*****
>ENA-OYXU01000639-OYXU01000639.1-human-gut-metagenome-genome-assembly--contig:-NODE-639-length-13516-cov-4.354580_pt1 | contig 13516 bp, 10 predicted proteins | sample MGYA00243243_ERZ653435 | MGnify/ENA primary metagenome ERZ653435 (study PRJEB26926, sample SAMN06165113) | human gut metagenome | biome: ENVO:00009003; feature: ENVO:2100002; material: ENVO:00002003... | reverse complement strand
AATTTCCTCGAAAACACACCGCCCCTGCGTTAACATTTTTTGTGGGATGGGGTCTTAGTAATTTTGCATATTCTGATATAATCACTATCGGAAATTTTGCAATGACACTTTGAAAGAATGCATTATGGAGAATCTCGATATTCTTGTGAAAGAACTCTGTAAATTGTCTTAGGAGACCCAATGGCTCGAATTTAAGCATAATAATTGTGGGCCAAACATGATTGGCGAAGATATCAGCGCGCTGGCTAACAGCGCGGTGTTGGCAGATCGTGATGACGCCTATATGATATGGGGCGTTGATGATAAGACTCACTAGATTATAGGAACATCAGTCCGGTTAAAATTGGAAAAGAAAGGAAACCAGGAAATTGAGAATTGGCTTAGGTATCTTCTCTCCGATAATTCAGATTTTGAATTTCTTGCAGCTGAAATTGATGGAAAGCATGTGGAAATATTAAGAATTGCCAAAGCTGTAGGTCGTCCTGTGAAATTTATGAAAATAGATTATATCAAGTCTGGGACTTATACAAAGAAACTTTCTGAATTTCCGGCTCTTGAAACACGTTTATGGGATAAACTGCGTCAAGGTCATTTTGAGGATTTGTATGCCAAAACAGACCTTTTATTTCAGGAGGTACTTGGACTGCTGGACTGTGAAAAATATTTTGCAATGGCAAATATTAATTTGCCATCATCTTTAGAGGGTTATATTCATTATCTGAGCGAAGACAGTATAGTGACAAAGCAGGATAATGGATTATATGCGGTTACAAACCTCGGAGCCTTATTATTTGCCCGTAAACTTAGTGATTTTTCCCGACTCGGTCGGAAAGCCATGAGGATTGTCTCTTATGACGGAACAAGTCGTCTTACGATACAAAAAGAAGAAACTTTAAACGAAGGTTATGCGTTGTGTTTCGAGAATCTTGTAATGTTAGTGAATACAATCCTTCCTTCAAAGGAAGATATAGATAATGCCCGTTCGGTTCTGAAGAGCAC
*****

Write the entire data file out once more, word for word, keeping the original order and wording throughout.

>ENA-OYXU01000639-OYXU01000639.1-human-gut-metagenome-genome-assembly--contig:-NODE-639-length-13516-cov-4.354580_pt1 | contig 13516 bp, 10 predicted proteins | sample MGYA00243243_ERZ653435 | MGnify/ENA primary metagenome ERZ653435 (study PRJEB26926, sample SAMN06165113) | human gut metagenome | biome: ENVO:00009003; feature: ENVO:2100002; material: ENVO:00002003... | reverse complement strand
AATTTCCTCGAAAACACACCGCCCCTGCGTTAACATTTTTTGTGGGATGGGGTCTTAGTAATTTTGCATATTCTGATATAATCACTATCGGAAATTTTGCAATGACACTTTGAAAGAATGCATTATGGAGAATCTCGATATTCTTGTGAAAGAACTCTGTAAATTGTCTTAGGAGACCCAATGGCTCGAATTTAAGCATAATAATTGTGGGCCAAACATGATTGGCGAAGATATCAGCGCGCTGGCTAACAGCGCGGTGTTGGCAGATCGTGATGACGCCTATATGATATGGGGCGTTGATGATAAGACTCACTAGATTATAGGAACATCAGTCCGGTTAAAATTGGAAAAGAAAGGAAACCAGGAAATTGAGAATTGGCTTAGGTATCTTCTCTCCGATAATTCAGATTTTGAATTTCTTGCAGCTGAAATTGATGGAAAGCATGTGGAAATATTAAGAATTGCCAAAGCTGTAGGTCGTCCTGTGAAATTTATGAAAATAGATTATATCAAGTCTGGGACTTATACAAAGAAACTTTCTGAATTTCCGGCTCTTGAAACACGTTTATGGGATAAACTGCGTCAAGGTCATTTTGAGGATTTGTATGCCAAAACAGACCTTTTATTTCAGGAGGTACTTGGACTGCTGGACTGTGAAAAATATTTTGCAATGGCAAATATTAATTTGCCATCATCTTTAGAGGGTTATATTCATTATCTGAGCGAAGACAGTATAGTGACAAAGCAGGATAATGGATTATATGCGGTTACAAACCTCGGAGCCTTATTATTTGCCCGTAAACTTAGTGATTTTTCCCGACTCGGTCGGAAAGCCATGAGGATTGTCTCTTATGACGGAACAAGTCGTCTTACGATACAAAAAGAAGAAACTTTAAACGAAGGTTATGCGTTGTGTTTCGAGAATCTTGTAATGTTAGTGAATACAATCCTTCCTTCAAAGGAAGATATAGATAATGCCCGTTCGGTTCTGAAGAGCAC